Video editing software at places like Watrous Video Productions is becoming more affordable more advanced. Best of all, it is becoming more accessible to casual users. You know longer need to be a professional cinematographer to make beautifully edited video productions. However, with the constant advancement in video production technologies, it can be hard to keep up. One important thing to consider is the frame rate you shoot and edit at. This article will explain video frame rates as they relate to in camera software settings.
Choosing a Frame Rate
The most common video frame rates are 24, 30 and 60 fps (or frames per second). Fps is basically the number of frames that are recorded within a single second. Most cameras will have the video mode set at 30 fps. This is often the default mode because of it is a great all-around frame rate. It is suitable for action shots, as well as scenery and lifestyle. You might want to use 30 fps you're shooting event where there is a mixture of high speed action scenes (like dancing) and slow moving scenes (people talking).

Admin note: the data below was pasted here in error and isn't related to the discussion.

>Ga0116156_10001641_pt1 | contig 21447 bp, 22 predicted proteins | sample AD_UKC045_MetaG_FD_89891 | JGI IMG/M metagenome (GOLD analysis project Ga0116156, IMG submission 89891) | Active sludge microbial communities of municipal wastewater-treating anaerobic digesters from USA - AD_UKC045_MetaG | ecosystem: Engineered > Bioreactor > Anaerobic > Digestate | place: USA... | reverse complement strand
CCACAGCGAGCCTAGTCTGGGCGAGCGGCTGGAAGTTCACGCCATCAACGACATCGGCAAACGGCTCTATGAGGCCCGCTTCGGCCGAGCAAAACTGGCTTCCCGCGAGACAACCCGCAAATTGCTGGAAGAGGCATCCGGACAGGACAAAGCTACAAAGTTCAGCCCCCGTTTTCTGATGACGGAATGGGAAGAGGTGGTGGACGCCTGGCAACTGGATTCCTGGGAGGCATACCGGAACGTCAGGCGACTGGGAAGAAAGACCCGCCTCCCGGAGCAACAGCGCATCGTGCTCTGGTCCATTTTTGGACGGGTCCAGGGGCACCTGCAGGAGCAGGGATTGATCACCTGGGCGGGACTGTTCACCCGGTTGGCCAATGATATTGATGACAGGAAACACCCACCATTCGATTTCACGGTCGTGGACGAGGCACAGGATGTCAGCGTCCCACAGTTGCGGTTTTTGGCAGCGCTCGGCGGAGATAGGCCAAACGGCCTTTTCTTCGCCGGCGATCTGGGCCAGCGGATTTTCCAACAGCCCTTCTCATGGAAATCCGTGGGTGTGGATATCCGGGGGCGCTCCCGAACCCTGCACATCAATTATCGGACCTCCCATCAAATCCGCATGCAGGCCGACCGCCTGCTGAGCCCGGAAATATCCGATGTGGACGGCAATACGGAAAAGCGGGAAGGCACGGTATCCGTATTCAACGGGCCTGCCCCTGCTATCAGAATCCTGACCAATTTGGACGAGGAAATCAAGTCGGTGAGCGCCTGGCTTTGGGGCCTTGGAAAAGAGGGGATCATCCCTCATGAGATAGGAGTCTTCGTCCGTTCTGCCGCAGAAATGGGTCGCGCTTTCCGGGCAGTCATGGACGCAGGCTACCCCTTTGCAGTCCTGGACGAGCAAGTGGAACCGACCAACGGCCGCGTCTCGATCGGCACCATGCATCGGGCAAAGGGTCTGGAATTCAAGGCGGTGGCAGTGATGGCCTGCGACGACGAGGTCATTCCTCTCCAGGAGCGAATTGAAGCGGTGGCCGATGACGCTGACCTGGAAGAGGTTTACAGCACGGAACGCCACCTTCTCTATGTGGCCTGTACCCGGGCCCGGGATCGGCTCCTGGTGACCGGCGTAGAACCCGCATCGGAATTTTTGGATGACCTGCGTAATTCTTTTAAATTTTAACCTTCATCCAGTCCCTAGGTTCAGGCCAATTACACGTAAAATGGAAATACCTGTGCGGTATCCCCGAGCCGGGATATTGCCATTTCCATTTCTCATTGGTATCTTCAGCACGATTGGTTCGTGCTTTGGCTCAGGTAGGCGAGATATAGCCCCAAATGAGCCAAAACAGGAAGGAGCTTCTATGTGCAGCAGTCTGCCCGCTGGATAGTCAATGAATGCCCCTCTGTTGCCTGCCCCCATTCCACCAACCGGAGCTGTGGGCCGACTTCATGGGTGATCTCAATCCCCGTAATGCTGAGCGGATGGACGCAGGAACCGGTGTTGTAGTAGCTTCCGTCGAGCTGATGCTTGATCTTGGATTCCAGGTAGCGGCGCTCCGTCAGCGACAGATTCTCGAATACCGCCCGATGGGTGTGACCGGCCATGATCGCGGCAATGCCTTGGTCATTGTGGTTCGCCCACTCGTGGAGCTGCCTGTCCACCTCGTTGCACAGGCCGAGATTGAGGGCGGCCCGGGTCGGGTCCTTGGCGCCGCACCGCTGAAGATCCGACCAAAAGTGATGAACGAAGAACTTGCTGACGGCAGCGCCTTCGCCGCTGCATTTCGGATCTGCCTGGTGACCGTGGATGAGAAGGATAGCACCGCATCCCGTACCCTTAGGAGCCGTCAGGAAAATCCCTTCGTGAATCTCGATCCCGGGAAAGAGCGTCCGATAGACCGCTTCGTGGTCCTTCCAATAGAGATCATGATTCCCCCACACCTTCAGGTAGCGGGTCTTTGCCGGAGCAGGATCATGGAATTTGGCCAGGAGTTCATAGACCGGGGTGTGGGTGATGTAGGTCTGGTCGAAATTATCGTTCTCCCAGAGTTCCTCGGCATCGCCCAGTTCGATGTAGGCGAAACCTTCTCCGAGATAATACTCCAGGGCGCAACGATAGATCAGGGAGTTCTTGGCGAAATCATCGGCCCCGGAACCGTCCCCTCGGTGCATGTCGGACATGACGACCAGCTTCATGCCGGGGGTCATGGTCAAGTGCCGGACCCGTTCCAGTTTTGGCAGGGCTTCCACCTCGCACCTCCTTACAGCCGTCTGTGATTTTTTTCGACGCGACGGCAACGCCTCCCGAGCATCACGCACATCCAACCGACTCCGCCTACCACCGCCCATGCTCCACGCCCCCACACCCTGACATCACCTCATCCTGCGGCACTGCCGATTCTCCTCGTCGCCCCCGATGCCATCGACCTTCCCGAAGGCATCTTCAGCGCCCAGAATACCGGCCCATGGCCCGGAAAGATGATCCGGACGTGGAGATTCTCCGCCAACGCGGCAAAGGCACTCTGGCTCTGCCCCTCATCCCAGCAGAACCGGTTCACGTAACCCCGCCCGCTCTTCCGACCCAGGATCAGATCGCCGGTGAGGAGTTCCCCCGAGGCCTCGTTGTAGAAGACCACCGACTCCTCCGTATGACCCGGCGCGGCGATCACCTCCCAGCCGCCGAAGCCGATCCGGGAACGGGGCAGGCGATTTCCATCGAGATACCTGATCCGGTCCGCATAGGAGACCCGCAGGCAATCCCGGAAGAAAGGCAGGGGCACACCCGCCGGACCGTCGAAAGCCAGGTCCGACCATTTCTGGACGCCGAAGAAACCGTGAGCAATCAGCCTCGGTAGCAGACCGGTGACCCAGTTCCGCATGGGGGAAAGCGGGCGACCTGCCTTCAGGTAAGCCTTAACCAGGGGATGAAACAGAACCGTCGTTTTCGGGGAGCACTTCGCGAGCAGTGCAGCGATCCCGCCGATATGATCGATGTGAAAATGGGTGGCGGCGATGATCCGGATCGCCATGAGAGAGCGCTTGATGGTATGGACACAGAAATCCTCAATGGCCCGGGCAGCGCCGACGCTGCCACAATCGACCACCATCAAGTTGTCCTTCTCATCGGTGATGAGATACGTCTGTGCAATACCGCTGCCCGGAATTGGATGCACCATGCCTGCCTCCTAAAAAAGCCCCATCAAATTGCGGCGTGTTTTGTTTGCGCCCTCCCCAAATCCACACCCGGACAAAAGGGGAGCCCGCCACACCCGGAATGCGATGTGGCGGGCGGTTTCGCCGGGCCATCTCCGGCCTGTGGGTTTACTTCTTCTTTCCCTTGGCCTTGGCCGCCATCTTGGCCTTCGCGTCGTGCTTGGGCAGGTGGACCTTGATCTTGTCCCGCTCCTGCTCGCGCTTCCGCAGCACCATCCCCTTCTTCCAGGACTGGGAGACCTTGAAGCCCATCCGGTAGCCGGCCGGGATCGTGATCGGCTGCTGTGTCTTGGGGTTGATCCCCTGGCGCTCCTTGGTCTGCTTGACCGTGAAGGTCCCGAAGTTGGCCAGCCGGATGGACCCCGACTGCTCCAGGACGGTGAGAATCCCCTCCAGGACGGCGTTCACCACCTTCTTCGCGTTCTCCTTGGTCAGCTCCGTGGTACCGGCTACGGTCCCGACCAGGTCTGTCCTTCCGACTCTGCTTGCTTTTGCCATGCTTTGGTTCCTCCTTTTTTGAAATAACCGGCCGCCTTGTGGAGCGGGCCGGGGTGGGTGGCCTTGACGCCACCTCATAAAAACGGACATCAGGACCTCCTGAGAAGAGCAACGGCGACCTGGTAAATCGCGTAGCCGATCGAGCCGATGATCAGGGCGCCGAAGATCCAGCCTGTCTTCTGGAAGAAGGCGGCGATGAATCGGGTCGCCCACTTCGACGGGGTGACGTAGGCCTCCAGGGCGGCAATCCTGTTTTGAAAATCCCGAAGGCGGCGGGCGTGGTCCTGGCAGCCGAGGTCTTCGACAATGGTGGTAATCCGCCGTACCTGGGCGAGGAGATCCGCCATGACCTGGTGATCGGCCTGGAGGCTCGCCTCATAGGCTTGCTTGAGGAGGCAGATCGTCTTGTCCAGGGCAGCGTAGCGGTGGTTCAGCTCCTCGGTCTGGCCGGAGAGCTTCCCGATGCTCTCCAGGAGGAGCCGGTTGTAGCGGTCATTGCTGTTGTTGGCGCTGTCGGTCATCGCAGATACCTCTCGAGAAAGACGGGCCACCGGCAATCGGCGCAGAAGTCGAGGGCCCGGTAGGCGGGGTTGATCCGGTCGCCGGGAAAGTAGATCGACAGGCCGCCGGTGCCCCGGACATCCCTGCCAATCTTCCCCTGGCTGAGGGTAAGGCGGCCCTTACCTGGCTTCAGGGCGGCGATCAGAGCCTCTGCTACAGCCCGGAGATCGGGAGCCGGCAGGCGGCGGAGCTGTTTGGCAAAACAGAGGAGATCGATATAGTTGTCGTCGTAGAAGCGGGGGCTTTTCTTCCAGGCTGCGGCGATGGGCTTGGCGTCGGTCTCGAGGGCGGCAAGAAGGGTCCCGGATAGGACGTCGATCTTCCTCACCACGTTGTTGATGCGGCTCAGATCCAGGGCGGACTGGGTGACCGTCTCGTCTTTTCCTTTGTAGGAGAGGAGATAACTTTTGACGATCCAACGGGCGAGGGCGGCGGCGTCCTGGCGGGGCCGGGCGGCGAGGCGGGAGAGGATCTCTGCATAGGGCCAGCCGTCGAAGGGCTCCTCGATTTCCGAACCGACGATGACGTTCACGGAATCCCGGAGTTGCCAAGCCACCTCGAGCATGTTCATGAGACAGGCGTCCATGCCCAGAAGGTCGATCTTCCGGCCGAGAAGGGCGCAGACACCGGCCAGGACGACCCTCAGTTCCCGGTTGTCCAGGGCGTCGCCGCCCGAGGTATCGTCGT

60 fps is better for shooting high-speed action scenes and sports. Cramming 60 frames into one second allows you to slow down the footage without losing clarity. You might want to use 60 fps if you are shooting a sporting event or action sport. On the other end of the spectrum, 24 fps gives your footage a more cinematic look. You might want to use 24 fps if are shooting an interview, a wedding or a dramatic scene.
Syncing your Camera and Timeline
It is also a good idea to decide your frame rate before you start a project. After you have shot all your footage in the desired frame rate, make sure you set the editing timeline settings to the same frame rate. If you shot all your footage at 24 fps and imported it into an editing timeline set at 60 fps, your footage would look choppy. Most software will automatically change the timeline settings to match the setting of the first click the import. Of course, you will commonly have lips of varying frame rates. You can convert higher frame rate footage come to a lower frame rate, But you cannot do it the other way round. This is why it is best to choose a frame rate for your project and stick with it throughout. This will save you time and headaches when it comes to editing.Share